As 9 months I was operated.  The congenital defect was so little known that even doctors had never seen this, nor operated this before. They told her that i could be a sports athlete.

But how could they say that when they did know that little about this at that time. They still don’t know how this effects me now 39 years after.  In the years after surgery, there were many trips to the hospital with numerous infections and complications. As the years went, I’ve learned to live with this. I have 34% lung capacity and is still struggling with a lot of infections, wheezing and short of breath. As little I was often teased because I had so much mucus that I gurgling and breathing heavily.

 They always got the answer that “I’m glad I breathe at all.”
As an adult, I have often been with lung doctors because of my lung problems. I have, as I said 34% lung capacity and every time I’m at the doctor they say that I have asthma. Every time I ask if it is correct because I have always felt that it is not correct.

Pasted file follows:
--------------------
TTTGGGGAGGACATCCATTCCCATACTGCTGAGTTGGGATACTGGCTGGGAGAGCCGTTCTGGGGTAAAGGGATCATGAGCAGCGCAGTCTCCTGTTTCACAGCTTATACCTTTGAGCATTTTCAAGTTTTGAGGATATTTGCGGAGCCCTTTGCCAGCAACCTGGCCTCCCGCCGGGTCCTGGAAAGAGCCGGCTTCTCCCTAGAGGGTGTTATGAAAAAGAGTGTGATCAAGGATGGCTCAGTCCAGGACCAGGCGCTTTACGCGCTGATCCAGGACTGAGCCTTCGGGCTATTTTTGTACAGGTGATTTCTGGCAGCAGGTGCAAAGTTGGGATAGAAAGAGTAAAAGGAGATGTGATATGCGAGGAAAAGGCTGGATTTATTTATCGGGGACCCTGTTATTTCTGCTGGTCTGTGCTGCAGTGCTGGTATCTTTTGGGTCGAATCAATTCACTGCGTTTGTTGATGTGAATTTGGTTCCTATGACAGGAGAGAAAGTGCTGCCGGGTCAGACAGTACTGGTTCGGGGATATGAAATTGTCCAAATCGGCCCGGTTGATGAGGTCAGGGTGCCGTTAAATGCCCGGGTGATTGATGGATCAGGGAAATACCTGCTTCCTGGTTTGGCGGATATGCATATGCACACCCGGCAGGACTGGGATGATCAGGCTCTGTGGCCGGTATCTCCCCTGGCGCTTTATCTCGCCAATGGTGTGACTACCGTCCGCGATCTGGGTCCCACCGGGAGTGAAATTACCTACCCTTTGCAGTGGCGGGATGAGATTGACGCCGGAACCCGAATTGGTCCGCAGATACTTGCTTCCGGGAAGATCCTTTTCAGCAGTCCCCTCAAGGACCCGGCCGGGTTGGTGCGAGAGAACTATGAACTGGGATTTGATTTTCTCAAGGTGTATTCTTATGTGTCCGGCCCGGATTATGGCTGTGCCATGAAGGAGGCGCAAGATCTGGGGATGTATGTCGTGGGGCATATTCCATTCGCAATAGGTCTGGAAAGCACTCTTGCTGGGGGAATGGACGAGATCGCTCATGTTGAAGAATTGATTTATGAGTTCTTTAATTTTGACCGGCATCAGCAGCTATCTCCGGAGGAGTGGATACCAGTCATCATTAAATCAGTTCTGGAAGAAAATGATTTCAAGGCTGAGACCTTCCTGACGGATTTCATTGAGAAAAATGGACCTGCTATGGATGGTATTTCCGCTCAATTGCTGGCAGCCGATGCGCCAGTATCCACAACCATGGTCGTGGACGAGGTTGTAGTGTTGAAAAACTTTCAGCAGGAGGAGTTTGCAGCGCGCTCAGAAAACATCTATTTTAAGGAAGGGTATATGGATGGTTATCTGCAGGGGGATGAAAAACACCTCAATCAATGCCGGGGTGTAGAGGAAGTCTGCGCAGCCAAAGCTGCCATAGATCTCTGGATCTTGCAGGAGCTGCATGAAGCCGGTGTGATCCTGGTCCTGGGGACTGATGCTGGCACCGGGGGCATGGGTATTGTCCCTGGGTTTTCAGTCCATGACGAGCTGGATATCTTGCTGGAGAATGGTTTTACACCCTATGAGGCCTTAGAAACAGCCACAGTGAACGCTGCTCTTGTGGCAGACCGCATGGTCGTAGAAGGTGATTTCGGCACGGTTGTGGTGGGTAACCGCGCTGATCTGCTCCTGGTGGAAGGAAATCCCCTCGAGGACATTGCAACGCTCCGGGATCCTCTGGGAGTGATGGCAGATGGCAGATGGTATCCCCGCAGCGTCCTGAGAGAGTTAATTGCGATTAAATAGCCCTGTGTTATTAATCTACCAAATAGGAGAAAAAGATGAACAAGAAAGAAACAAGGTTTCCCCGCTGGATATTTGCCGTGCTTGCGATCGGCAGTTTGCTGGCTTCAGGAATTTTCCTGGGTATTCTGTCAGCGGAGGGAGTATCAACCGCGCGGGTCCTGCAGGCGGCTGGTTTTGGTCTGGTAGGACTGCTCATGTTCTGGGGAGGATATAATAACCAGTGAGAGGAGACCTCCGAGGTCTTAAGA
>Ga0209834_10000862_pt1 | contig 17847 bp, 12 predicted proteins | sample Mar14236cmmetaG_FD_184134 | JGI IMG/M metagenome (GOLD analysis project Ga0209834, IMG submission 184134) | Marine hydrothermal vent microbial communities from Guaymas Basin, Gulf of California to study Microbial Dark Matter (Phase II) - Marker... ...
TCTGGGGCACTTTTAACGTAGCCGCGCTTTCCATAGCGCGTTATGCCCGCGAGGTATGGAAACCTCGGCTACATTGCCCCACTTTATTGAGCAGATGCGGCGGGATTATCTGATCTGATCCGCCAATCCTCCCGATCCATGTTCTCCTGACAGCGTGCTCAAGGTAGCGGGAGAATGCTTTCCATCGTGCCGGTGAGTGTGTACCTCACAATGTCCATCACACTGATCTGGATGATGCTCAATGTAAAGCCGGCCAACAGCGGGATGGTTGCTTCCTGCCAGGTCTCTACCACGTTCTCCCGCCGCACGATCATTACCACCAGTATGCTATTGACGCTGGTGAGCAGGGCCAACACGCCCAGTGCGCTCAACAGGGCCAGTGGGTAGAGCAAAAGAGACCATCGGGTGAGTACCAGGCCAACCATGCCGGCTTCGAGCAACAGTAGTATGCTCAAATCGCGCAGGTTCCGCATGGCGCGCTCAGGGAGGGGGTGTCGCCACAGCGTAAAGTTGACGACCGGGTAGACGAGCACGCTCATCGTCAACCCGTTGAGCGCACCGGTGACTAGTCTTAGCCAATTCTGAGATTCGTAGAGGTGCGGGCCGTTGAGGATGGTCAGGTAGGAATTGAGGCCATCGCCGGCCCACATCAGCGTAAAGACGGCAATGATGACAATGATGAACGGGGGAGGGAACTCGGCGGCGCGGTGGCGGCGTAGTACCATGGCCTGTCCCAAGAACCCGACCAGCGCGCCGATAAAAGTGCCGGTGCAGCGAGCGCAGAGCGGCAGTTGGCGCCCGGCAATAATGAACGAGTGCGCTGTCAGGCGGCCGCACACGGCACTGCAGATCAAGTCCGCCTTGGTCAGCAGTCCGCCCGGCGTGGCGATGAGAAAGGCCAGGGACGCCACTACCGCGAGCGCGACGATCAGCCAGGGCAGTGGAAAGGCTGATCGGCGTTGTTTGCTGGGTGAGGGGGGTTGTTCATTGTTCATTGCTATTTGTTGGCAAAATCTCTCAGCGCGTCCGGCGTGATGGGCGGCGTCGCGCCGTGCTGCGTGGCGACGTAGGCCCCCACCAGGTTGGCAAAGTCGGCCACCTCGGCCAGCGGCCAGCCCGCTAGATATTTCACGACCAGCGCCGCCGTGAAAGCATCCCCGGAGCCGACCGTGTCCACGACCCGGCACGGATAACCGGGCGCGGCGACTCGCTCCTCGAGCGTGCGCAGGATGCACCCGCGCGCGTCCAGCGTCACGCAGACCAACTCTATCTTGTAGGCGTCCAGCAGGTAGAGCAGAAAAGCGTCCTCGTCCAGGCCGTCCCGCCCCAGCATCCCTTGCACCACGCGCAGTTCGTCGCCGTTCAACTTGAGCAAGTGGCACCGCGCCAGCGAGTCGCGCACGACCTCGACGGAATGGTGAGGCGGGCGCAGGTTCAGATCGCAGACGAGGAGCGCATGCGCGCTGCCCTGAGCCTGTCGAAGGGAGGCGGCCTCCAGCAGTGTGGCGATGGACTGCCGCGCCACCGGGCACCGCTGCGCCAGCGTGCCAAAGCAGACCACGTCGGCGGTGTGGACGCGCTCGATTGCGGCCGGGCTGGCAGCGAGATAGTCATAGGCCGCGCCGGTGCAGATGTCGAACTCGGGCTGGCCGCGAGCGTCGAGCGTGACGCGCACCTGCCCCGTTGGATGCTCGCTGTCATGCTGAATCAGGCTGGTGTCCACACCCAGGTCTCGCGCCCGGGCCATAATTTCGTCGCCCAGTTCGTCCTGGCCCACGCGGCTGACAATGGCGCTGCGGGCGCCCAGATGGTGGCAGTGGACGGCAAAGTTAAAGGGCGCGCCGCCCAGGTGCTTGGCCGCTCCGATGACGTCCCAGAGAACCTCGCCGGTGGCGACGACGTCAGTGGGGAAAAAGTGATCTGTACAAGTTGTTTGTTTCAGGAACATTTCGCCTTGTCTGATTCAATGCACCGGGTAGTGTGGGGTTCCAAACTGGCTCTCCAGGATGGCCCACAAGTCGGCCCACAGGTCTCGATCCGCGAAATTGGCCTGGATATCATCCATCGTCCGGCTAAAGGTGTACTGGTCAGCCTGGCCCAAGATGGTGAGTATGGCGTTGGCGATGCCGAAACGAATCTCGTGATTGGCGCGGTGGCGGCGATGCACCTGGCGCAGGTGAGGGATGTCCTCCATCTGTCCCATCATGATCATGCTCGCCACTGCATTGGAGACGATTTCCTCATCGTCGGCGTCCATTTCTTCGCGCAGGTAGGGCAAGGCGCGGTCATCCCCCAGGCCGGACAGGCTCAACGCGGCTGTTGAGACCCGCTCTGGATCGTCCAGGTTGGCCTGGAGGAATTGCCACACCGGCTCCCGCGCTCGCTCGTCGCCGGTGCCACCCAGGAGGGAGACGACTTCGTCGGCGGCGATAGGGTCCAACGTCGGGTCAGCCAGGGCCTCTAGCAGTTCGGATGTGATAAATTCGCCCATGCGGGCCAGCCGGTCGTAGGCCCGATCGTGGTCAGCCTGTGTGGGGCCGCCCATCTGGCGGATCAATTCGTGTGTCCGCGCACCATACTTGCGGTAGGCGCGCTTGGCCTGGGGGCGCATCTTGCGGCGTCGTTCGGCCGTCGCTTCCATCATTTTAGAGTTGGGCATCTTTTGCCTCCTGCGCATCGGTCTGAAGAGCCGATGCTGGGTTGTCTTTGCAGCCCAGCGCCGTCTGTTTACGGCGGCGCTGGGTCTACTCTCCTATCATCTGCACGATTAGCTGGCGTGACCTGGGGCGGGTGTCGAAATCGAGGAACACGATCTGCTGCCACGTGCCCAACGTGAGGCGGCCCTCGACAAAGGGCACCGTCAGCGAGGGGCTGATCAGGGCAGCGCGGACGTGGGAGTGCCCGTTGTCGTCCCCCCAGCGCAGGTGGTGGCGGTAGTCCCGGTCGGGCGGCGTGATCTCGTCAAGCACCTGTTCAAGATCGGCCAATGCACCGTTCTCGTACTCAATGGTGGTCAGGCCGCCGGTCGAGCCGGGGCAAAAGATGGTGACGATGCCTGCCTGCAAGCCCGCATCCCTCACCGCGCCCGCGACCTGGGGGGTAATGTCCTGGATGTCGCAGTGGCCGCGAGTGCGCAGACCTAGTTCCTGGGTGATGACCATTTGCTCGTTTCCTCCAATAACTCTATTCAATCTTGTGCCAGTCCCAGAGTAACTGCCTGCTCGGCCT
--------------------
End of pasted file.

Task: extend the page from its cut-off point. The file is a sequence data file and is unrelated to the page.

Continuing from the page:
For two years since I became hospitalised because of breathlessness.

I could not speak and could not do anything. So when I was admitted in three weeks did  they take all possible tests without finding any answers. Since that day I have not been able to work and I’ve been to different doctors and hospitals without getting some good answers. No one believes that this has something to do with what i was born with. It seems to me that we who were born with a birth defect has been forgotten.

 After i was operated is my disease symptoms often not visible to most people. I have what I call invisible symptoms such as shortness of breath, headache, tired and dizzy. This allows others to not always understand how sick I am. It is not easy for others to understand what it is to have only 34% lung capacity. When not doctors know and can tell me how it affects the body, it is not easy for the others.
I hope with this to focus on us who now are adults and what it does to us. Yes to more research in this area.

Useful Links...